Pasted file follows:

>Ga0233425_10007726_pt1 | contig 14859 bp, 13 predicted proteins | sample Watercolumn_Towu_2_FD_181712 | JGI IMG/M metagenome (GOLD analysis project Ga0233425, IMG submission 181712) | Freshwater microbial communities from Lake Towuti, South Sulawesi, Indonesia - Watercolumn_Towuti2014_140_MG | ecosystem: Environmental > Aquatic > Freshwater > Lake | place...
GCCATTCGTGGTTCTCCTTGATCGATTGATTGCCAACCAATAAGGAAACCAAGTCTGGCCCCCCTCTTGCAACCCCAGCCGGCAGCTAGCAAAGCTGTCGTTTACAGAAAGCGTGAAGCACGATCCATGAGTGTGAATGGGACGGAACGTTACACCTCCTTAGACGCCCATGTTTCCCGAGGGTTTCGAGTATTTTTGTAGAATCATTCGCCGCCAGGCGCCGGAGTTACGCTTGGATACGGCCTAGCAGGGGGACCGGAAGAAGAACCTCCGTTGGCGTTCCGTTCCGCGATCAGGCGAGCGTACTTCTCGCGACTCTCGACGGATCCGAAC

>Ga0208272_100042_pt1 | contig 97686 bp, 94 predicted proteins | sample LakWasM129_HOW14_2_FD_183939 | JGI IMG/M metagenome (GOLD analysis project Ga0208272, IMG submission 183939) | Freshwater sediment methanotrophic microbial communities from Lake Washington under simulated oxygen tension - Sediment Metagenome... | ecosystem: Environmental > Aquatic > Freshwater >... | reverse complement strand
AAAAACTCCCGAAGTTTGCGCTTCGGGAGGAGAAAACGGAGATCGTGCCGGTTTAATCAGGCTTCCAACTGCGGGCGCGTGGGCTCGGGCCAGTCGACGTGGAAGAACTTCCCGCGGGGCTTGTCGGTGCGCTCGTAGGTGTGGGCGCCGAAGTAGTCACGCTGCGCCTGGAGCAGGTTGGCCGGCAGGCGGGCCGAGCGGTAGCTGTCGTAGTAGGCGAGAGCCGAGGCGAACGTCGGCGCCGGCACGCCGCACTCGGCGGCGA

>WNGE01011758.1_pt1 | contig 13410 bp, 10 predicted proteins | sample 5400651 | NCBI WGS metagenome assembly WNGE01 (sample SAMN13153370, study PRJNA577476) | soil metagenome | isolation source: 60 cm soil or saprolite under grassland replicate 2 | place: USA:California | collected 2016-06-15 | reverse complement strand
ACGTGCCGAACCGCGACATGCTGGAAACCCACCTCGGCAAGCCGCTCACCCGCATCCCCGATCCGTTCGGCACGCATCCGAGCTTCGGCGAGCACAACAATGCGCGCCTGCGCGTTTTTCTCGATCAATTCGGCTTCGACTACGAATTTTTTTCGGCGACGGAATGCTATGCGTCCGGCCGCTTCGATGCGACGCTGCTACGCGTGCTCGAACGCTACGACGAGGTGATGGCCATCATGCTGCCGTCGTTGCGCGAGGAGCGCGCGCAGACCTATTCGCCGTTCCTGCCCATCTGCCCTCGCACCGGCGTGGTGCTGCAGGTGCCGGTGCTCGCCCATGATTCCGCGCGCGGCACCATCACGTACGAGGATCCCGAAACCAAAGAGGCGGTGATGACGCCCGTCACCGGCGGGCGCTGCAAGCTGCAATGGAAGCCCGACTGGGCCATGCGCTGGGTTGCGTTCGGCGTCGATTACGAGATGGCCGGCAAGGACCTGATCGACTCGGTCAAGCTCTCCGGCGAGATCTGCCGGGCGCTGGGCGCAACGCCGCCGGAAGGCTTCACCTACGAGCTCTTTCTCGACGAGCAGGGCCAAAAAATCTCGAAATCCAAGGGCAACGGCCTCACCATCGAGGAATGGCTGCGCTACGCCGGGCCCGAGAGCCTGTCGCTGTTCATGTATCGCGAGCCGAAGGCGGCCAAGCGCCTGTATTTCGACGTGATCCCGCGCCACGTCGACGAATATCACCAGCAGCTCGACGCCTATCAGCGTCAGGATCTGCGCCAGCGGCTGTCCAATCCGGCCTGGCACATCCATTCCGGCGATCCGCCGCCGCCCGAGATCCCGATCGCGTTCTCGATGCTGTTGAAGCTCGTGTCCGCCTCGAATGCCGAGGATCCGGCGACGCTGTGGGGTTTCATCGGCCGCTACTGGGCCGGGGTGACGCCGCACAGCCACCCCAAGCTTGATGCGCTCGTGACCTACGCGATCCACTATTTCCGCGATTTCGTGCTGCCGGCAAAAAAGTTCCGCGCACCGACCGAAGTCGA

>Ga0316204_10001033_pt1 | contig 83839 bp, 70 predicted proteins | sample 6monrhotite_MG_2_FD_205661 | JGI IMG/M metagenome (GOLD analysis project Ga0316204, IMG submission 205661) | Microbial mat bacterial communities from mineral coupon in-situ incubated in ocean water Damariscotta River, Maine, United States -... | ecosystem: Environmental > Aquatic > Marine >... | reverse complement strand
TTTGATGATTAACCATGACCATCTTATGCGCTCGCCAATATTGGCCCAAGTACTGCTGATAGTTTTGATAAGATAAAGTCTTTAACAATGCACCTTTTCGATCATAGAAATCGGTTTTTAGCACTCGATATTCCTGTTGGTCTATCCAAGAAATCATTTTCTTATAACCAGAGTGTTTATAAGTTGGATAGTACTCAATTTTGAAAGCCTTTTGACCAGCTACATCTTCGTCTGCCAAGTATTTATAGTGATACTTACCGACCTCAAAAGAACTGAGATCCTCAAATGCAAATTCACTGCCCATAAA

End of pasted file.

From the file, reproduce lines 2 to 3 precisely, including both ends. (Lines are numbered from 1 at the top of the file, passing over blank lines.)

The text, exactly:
GCCATTCGTGGTTCTCCTTGATCGATTGATTGCCAACCAATAAGGAAACCAAGTCTGGCCCCCCTCTTGCAACCCCAGCCGGCAGCTAGCAAAGCTGTCGTTTACAGAAAGCGTGAAGCACGATCCATGAGTGTGAATGGGACGGAACGTTACACCTCCTTAGACGCCCATGTTTCCCGAGGGTTTCGAGTATTTTTGTAGAATCATTCGCCGCCAGGCGCCGGAGTTACGCTTGGATACGGCCTAGCAGGGGGACCGGAAGAAGAACCTCCGTTGGCGTTCCGTTCCGCGATCAGGCGAGCGTACTTCTCGCGACTCTCGACGGATCCGAAC

>Ga0208272_100042_pt1 | contig 97686 bp, 94 predicted proteins | sample LakWasM129_HOW14_2_FD_183939 | JGI IMG/M metagenome (GOLD analysis project Ga0208272, IMG submission 183939) | Freshwater sediment methanotrophic microbial communities from Lake Washington under simulated oxygen tension - Sediment Metagenome... | ecosystem: Environmental > Aquatic > Freshwater >... | reverse complement strand